Cacti and succulents are usually trouble free plants. One pest that can cause a problem is the mealybug. Mealy bugs are unarmored scale insects. They look like tiny bits of cotton near the base of the plant or between the leaves.

Mealy bugs cause damage with their piercing sucking mouths. They also produce honeydew, which attracts ants. Ants protect mealybugs from their enemies much like a farmer takes care of the cows he milks. If you see ants around your succulents, you should look for a reason why they might be there.

To avoid mealybug infestations, you can keep new plants away from your existing collection so you can observe the plant for a while to make sure it is free from disease and insects. Any tools you use on a diseased plant should be disinfected before being used on other plants. The standard disinfectant for garden tools is one part household bleach to nine parts water. Be sure to dry your tools after using the bleach mixture because bleach can cause pits on metal.

Giving your plants a healthy environment will also discourage mealybugs. Remove dead leaves from the base of any rosette shaped succulents. While tidying up your plants you can monitor for mealybug activity and stop it before it causes too much damage.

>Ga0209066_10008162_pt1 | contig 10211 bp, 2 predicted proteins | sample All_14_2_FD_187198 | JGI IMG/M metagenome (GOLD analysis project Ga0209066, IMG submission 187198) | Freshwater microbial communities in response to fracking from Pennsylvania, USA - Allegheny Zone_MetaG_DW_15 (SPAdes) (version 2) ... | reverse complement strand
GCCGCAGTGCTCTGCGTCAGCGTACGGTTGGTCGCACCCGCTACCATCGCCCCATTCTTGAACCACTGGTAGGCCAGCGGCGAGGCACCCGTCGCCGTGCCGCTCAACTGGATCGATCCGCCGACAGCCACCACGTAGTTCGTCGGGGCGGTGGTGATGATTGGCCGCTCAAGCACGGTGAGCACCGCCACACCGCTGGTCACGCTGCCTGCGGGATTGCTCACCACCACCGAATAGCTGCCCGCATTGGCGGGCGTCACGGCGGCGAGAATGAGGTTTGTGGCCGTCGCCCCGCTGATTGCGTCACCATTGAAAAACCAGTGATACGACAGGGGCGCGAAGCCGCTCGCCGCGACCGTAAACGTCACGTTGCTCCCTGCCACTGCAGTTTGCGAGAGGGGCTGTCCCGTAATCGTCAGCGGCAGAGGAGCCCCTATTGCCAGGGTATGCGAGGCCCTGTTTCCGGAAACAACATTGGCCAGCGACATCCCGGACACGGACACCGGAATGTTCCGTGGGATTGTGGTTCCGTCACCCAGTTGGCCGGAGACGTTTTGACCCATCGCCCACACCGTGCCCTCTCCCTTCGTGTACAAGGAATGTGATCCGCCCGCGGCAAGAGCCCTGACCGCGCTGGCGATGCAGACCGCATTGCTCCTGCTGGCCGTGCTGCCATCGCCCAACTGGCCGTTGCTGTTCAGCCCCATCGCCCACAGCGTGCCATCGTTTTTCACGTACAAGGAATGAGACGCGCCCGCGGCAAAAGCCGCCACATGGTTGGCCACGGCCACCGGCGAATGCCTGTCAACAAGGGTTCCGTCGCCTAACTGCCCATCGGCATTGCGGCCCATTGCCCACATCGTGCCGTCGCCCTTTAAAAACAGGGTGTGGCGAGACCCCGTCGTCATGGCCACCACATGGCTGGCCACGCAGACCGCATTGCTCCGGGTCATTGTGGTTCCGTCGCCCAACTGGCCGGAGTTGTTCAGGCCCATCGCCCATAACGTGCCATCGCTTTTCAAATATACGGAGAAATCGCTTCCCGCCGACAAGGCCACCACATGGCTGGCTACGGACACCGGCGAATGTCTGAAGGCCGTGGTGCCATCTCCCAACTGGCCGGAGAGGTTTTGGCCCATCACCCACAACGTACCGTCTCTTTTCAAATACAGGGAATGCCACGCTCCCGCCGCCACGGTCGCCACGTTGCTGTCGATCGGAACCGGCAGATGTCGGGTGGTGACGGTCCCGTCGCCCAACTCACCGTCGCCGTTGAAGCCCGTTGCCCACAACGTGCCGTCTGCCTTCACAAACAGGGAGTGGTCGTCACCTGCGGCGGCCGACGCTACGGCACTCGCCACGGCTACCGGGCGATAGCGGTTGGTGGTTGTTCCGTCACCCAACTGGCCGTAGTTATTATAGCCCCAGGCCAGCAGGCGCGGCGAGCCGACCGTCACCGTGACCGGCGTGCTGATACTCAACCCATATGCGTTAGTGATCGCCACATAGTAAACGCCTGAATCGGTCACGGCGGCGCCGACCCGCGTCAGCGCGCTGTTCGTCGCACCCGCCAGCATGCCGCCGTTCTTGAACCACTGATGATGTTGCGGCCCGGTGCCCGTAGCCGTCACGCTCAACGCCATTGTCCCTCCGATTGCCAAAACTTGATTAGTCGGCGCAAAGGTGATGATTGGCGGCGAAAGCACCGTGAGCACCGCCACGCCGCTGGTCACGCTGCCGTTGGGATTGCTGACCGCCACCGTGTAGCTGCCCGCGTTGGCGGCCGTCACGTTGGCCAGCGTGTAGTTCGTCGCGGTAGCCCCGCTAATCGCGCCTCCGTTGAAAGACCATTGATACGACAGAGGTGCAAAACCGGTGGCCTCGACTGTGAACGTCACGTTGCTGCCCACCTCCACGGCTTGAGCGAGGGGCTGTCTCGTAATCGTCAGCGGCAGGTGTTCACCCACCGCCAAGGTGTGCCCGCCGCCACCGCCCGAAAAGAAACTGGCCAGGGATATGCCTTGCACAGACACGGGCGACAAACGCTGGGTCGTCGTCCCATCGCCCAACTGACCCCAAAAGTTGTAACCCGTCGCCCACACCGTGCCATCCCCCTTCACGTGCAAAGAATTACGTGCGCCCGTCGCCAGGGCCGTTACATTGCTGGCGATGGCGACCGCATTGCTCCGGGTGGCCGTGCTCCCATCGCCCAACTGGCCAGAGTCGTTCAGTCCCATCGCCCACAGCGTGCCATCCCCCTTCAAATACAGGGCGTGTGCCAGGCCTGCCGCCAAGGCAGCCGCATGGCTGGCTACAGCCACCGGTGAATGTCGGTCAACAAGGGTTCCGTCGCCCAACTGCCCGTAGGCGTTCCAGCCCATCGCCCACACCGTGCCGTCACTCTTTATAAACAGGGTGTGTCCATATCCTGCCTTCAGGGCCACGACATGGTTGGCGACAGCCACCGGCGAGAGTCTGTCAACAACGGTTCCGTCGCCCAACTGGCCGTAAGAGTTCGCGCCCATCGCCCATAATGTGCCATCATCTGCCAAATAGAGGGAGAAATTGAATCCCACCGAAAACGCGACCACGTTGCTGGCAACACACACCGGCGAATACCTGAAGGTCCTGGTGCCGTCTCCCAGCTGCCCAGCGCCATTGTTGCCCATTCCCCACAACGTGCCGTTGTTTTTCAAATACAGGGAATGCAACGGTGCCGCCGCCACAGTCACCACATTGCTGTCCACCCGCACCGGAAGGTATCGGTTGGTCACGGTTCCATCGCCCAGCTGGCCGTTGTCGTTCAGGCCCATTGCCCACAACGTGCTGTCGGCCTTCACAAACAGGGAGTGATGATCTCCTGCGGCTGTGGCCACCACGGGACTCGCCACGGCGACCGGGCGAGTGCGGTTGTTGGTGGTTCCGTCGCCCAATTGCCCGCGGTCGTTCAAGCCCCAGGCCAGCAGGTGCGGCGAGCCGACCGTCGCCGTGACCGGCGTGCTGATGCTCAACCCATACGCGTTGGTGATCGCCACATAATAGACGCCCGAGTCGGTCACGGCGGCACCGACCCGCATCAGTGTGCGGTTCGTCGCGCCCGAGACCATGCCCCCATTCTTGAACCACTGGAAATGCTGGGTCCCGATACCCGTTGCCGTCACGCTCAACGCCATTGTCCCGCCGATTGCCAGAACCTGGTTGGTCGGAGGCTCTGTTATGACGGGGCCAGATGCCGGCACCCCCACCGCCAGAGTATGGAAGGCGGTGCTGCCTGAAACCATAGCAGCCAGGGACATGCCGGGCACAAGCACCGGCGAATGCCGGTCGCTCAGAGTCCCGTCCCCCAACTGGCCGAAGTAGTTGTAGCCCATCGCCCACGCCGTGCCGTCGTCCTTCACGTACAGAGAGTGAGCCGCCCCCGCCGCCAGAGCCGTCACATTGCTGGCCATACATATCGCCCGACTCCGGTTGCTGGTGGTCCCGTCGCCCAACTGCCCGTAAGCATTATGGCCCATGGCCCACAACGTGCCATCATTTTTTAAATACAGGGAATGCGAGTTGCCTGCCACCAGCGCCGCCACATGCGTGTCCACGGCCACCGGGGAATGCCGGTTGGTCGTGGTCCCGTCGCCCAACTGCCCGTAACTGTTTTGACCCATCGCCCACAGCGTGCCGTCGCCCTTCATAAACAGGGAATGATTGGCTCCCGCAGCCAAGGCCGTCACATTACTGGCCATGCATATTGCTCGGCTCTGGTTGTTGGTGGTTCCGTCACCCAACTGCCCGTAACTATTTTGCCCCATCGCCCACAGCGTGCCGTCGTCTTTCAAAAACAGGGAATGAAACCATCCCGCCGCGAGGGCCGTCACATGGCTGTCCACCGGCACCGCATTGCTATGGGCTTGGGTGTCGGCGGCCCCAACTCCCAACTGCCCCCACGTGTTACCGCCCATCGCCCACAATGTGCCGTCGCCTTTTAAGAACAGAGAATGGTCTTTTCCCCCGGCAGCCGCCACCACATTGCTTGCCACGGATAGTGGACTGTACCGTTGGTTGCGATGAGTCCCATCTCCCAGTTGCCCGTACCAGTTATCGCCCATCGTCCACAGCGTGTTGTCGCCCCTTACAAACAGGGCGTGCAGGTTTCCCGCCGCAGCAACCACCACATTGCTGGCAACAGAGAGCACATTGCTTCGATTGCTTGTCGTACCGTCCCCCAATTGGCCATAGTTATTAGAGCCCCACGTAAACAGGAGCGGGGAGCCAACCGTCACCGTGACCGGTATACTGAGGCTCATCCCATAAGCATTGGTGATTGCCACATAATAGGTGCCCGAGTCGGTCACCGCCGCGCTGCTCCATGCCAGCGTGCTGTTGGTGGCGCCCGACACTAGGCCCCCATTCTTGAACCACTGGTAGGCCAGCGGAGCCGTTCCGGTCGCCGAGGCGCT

For a minor infestation, rubbing alcohol can be applied to the mealybugs with a cotton swab. Apply it sparingly because alcohol can damage the surface of your plant. If your plants are large, you can hose the mealybugs off with a strong stream of water. Insecticidal soaps that don’t work on scale will work well on mealybugs because they lack a hard protective covering.

Because succulents and cacti are not commonly eaten, a systemic insecticide can be effective. A systemic is usually applied as a liquid which is taken up by the roots and travels throughout the plant. It poisons the insects that suck on the plant juices. Imidacloprid is useful in combating mealybugs and is not as harmful to the environment as some other chemical insecticides.

There are many varieties of mealybugs, but treatment is the same for most. An especially harmful mealybug that can attract cacti and succulents in the root mealybug. It can go unnoticed until the plant’s growth is stunted and it begins to yellow. Then the plant should be removed from the soil, washed off completely and repotted in clean soil. When purchasing a new plant, gently lift it from its container if possible. You can check for root mealybugs and avoid bringing them home.

By being vigilant you can keep your cacti and succulents healthy and beautiful.

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